How Trump’s New Executive Orders Protect the Public Against the Administrative State
Anthony Campau / Paul J. Larkin Jr. / October 15, 2019
On Oct. 9, President Trump issued two executive orders that protect the public against unknown agency interpretations of the law that could cost them their money or their jobs, or that could land them in prison.
Washington may be burning with talk of impeachment, but President Donald Trump is not fiddling.
He’s continuing to deliver valuable results on regulatory reform. On Oct. 9, he issued two executive orders (here and here) that protect the public—the people, their employers, and their communities—against unknown agency interpretations of the law that could cost them their money or their jobs, or that could land them in prison.
These new orders go beyond deregulation and cutting red tape. They help to secure individual liberty through the advancement of timeless, nonpartisan principles, such as fair notice, due process, transparency, accountability, and rigorous, analytical decision-making.
The orders are a win-win—a win for good government and a win for the American people.
The goal of the orders is to fix the regulatory process by returning it to its original design. The president isn’t burning down the house; he’s restoring it.
The orders start with a discussion of constitutional principles and the 73-year-old statute designed to protect them during the regulatory process (the Administrative Procedure Act).
The orders then note that agencies have at times circumvented those principles, with the results that the public doesn’t always receive the notice it needs, the opportunity to participate that it deserves, and the complete analysis (including an assessment of benefits, costs, and alternatives, including non-regulatory ones) that it wants.
People of good will across the philosophical or political spectrum agree on the problem and much of the solution. See, for example, recommendations from the Administrative Conference of the United States. The president’s new executive orders are important steps toward addressing this persistent problem.
One of those orders requires each agency to create a user-friendly database of all guidance documents that the agency has issued and intends to keep. All others must be rescinded.
The second order prohibits agencies from bringing enforcement actions against private parties for violating standards announced solely in guidance documents, not in acts of Congress or regulations issued through the Administrative Procedure Act notice-and-comment process.
Together, the two orders allow agencies to use guidance documents for their original purpose; namely, explaining what the agency does or thinks a law or regulation means—without putting the public at risk of being accused of violating a secret agency “law.”
What does that mean going forward? Significant new guidance will have to be proposed, not just issued. The public will have an opportunity to comment and object during that proposal period.
Agencies cannot issue “significant” guidance memoranda—generally, ones with economic effects of $100 million or more, ones that raise important legal or policy issues, or ones that create inconsistency with other government programs—until the Office of Information and Regulatory Affairs within the White House’s Office of Management and Budget has the opportunity to review them.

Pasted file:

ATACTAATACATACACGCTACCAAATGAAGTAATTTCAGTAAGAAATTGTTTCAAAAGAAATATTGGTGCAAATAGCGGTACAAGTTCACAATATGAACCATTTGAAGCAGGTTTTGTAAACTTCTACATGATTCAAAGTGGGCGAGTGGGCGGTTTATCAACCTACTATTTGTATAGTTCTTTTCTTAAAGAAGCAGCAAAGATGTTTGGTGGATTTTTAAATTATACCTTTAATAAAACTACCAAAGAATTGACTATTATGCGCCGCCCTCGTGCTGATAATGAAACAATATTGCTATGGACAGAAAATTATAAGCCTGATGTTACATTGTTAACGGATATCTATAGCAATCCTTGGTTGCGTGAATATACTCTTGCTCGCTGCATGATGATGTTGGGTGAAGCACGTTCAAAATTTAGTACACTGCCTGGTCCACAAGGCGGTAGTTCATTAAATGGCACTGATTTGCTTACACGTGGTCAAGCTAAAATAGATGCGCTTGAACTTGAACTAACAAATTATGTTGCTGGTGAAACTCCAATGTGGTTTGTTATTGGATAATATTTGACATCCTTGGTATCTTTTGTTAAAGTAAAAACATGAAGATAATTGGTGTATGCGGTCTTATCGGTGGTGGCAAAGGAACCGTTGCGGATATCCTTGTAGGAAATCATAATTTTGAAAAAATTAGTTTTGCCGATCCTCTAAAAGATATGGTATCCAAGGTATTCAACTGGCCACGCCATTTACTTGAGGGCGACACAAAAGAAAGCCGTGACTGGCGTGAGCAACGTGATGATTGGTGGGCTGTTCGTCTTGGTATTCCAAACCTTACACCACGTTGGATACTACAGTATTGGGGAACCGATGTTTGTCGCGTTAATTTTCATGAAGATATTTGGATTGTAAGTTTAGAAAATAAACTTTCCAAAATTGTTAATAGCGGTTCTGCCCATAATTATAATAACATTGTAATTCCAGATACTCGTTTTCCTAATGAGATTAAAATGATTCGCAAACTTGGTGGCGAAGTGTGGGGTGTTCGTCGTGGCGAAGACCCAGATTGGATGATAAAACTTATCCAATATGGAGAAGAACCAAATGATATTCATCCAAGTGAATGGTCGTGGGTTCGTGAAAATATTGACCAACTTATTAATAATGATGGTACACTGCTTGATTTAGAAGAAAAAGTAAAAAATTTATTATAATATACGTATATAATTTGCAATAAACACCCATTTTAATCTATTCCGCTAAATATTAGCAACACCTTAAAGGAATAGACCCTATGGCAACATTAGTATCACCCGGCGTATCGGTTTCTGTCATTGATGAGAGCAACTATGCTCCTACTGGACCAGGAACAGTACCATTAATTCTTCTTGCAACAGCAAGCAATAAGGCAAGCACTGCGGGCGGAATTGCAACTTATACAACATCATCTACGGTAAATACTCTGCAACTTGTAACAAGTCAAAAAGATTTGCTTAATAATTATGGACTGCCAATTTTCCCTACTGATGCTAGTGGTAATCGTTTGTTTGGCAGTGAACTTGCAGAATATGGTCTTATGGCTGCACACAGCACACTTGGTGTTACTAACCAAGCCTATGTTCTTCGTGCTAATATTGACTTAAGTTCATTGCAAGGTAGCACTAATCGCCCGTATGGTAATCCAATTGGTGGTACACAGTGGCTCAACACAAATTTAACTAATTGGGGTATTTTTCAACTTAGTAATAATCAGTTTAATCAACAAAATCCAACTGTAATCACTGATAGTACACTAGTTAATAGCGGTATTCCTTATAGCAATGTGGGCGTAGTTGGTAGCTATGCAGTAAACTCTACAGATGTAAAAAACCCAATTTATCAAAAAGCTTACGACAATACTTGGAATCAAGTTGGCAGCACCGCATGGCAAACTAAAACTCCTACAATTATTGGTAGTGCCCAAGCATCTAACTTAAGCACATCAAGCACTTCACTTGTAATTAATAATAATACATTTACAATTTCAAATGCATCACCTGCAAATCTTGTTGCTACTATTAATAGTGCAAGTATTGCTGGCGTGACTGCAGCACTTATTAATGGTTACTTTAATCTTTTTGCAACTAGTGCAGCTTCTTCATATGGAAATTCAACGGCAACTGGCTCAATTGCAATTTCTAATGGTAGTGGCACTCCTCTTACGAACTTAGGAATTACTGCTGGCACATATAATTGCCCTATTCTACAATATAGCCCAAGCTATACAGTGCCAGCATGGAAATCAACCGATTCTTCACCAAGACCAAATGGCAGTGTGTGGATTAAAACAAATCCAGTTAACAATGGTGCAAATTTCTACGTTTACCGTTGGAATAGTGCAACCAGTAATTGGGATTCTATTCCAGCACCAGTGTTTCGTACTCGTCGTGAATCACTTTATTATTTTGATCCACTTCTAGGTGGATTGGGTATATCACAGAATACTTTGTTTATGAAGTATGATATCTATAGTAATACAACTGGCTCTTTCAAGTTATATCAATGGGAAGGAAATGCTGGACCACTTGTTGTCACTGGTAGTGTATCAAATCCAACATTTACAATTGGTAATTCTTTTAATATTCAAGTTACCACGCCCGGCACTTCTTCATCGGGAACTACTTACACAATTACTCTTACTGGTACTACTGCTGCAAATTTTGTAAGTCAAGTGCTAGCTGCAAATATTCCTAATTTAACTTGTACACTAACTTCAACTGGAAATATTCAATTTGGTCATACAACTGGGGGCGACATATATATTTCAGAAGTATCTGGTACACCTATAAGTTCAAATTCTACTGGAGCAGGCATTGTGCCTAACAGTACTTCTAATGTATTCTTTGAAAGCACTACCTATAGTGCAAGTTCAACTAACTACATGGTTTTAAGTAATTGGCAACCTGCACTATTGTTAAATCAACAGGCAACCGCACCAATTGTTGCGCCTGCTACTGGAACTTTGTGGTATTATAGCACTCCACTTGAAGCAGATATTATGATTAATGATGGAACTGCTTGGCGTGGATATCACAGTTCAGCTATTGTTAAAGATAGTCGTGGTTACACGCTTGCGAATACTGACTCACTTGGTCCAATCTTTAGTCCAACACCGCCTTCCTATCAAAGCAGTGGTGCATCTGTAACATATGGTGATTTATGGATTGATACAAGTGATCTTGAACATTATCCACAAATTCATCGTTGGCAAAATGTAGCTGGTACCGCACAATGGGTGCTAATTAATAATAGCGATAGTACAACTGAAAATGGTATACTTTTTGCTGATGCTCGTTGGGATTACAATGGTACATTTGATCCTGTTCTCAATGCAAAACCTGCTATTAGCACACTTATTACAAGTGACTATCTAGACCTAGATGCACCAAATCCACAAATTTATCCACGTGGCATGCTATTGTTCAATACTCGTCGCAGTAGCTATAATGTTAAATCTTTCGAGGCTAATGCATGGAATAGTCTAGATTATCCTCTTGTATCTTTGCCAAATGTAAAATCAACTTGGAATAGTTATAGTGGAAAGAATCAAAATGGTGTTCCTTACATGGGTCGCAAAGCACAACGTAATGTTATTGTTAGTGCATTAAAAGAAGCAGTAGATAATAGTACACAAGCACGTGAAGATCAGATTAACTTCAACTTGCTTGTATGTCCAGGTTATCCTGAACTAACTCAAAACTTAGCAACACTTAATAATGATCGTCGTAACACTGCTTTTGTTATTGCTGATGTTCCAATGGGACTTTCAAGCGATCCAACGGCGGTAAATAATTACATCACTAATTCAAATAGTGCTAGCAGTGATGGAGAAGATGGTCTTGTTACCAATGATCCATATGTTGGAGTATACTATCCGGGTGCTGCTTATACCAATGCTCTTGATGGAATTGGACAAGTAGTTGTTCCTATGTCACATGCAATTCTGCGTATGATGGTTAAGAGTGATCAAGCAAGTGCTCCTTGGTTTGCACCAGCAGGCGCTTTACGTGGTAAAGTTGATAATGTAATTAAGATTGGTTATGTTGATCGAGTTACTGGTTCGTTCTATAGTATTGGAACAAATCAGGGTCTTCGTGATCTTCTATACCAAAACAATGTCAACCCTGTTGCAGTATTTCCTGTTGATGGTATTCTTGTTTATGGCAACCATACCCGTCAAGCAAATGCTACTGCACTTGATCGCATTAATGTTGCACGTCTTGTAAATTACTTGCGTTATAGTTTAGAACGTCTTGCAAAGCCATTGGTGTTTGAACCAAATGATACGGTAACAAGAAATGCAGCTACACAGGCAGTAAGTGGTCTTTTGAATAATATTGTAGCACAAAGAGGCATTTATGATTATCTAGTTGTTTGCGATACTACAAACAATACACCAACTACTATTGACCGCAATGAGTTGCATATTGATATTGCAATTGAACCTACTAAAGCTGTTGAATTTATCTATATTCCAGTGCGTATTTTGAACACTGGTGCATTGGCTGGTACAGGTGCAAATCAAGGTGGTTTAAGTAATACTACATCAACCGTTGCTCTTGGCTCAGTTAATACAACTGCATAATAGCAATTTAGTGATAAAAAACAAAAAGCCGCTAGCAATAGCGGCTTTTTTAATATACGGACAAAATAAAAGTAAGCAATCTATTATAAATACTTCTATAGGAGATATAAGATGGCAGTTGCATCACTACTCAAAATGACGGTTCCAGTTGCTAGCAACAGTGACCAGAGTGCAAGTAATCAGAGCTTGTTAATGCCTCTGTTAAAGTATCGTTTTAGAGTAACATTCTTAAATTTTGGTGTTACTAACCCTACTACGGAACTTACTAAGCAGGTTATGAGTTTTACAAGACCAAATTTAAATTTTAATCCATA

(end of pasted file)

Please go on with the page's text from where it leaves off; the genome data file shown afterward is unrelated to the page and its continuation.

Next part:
The Office of Information and Regulatory Affairs has long reviewed those memoranda under Executive Order 12866, but the new executive orders operate as a belt-and-suspenders measure to ensure that no significant guidance documents evade review.
They also give a private party an additional basis for challenging a government enforcement action due to an agency’s failure to comply with the new orders.
The orders complement other recent nonpartisan reforms. For example, they build on prior efforts to ensure that the Office of Information and Regulatory Affairs can analyze rules (including guidance memoranda) to determine whether rules are “significant” for purposes of the Congressional Review Act.
They complement efforts to improve the quality of information used in regulatory decision-making and to incorporate the regulatory actions of the U.S. Treasury Department into the ordinary regulatory-review process at the Office of Information and Regulatory Affairs.
The Trump administration has successfully protected the public against regulatory overreach. According to the Office of Information and Regulatory Affairs, the administration imposed, on net, zero new regulatory costs during its first two years.
The administration has met its two-for-one goals even by the very conservative standard of comparing significant regulatory actions with significant deregulatory actions.
Trump and Congress also nullified more than a dozen agency rules via the Congressional Review Act, which allows Congress to “fast track” the repeal of rules. Finally, at last count, the administration removed or delayed some 1,500 unnecessary new regulations that were in the pipeline.
The president’s new executive orders are important additions to the substantive and procedural reforms already accomplished.
These actions aren’t about deregulation or cutting red tape, but are about reforming the regulatory process itself to make it fairer and more accountable to the people. These good government reforms are necessary, important, and worthy of celebration.
Anthony P. Campau is a visiting fellow in regulatory policy n the Thomas A. Roe Institute for Economic Policy Studies at The Heritage Foundation. Campau previously served as chief of staff and counselor of the Office of Information and Regulatory Affairs within the White House’s Office of Management and Budget.
Paul J. Larkin Jr. directs The Heritage Foundation’s project to counter abuse of the criminal law, particularly at the federal level, as senior legal research fellow in the Center for Legal and Judicial Studies. Read his research.